Immunotherapy Destroys Activated Fibroblasts to Reduce Fibrosis

Researchers here report on an approach to treating fibrosis via vaccination to target distinctive molecular features of activated fibroblasts, the cells that generate the scar-like deposits of excess collagen that are characteristic of fibrosis. This scarring disrupts tissue structure and function. At the present time, there are no truly effective treatments for fibrosis in the clinic, and it is a problem characteristic of old age that affects numerous vital organs, such as heart, lungs, liver, and kidneys. Approaches that can efficiently reverse the progression of fibrosis are very much needed.

Fibrosis is the final path of nearly every form of chronic disease, regardless of the pathogenesis. Upon chronic injury, activated, fibrogenic fibroblasts deposit excess extracellular matrix, and severe tissue fibrosis can occur in virtually any organ. However, antifibrotic therapies that target fibrogenic cells, while sparing homeostatic fibroblasts in healthy tissues, are limited. We tested whether specific immunization against endogenous proteins, strongly expressed in fibrogenic cells but highly restricted in quiescent fibroblasts, can elicit an antigen-specific cytotoxic T cell response to ameliorate organ fibrosis.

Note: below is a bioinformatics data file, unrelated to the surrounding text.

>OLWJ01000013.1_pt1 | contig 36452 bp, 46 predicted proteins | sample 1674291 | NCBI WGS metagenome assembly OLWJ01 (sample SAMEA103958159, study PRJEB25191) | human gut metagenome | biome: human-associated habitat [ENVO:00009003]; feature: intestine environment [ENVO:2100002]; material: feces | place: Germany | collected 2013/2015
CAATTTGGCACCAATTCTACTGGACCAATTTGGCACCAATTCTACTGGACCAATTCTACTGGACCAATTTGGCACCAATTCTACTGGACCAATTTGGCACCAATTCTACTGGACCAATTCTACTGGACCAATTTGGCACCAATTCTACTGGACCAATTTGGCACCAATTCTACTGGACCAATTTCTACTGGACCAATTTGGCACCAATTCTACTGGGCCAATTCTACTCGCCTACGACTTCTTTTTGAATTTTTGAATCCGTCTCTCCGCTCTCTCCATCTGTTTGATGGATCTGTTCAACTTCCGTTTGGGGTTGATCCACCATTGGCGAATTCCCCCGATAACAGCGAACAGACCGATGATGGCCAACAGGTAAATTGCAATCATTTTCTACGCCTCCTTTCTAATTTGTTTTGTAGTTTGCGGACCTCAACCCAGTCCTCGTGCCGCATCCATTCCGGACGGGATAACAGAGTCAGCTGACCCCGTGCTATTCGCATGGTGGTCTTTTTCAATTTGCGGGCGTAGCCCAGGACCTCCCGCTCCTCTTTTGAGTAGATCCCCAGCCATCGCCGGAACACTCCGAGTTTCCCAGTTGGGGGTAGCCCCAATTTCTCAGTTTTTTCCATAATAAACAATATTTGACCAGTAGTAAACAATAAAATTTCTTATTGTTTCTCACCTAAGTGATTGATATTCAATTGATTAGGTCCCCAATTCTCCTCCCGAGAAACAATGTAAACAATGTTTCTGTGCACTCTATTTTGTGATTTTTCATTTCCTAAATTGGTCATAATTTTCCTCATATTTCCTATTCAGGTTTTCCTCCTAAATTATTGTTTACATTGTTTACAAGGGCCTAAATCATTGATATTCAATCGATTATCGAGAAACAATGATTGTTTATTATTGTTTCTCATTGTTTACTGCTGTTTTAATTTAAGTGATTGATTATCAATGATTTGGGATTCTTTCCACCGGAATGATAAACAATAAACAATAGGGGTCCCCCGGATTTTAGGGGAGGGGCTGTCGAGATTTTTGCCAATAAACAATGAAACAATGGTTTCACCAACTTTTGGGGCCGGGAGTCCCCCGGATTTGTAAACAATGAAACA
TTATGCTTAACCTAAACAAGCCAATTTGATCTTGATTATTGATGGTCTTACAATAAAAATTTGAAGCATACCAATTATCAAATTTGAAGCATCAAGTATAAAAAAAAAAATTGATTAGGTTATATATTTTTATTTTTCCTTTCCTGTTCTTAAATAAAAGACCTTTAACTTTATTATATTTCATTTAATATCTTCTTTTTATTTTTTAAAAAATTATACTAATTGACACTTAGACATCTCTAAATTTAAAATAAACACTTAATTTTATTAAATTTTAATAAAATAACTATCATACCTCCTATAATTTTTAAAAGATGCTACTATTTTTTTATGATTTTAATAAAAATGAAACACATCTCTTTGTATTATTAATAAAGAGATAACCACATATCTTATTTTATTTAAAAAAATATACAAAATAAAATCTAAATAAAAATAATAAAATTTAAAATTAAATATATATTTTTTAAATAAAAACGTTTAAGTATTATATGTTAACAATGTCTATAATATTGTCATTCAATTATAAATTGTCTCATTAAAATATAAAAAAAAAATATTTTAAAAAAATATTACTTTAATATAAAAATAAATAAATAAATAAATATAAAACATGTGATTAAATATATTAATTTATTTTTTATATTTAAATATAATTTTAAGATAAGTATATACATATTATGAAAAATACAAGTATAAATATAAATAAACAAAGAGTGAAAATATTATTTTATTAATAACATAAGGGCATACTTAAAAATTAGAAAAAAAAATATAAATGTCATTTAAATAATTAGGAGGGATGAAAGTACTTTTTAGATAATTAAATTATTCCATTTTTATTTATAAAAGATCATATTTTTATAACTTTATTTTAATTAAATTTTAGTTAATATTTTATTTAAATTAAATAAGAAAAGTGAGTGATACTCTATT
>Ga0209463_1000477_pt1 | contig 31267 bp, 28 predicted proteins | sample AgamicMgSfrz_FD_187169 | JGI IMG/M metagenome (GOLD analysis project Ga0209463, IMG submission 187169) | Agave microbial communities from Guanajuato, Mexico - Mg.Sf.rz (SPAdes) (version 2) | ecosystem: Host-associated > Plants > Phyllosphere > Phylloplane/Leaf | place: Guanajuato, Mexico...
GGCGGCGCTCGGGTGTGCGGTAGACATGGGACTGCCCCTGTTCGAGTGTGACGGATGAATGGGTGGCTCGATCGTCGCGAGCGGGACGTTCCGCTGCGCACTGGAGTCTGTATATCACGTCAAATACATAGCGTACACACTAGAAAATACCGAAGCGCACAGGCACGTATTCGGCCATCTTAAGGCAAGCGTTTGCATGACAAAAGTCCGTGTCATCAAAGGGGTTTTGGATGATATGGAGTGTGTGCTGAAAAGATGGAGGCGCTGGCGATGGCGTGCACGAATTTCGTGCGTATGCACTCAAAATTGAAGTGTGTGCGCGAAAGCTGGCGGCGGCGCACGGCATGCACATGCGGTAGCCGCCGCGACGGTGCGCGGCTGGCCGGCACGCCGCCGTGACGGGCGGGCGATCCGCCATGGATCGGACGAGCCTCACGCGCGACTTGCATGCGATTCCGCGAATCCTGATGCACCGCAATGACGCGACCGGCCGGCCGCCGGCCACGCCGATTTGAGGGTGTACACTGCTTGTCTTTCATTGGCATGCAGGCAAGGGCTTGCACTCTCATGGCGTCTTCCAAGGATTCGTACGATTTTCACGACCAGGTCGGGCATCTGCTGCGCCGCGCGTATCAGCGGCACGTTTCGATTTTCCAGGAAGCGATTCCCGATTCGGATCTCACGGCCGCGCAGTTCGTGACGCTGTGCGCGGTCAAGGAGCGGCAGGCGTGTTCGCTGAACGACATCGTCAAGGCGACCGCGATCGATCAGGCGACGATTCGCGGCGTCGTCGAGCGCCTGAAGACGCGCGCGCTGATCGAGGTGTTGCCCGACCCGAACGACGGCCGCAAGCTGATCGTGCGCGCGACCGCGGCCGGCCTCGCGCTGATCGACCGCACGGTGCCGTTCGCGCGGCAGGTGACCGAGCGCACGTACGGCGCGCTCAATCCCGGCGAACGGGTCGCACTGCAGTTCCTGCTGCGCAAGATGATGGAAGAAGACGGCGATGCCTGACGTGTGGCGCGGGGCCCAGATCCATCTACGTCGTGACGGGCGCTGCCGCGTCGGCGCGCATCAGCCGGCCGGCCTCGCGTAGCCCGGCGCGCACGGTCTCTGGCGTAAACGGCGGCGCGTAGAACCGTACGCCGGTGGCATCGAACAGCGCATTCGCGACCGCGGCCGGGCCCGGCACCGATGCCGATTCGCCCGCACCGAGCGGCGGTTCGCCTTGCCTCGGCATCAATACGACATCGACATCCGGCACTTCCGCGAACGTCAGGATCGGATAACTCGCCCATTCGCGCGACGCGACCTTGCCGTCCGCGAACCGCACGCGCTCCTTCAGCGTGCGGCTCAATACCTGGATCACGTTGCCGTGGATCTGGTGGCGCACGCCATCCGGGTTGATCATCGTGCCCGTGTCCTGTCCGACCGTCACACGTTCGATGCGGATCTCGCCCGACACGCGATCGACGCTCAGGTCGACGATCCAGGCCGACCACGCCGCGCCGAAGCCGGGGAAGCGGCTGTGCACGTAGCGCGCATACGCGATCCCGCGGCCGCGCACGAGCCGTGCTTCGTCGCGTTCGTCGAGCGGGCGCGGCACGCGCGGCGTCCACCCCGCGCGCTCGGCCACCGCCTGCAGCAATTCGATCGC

In silico epitope prediction revealed that activation of the genes Adam12 and Gli1 in profibrotic cells and the resulting "self-peptides" can be exploited for T cell vaccines to ablate fibrogenic cells. We demonstrate the efficacy of a vaccination approach to mount CD8+ T cell responses that reduce fibroblasts and fibrosis in the liver and lungs in mice. These results provide proof of principle for vaccination-based immunotherapies to treat fibrosis.


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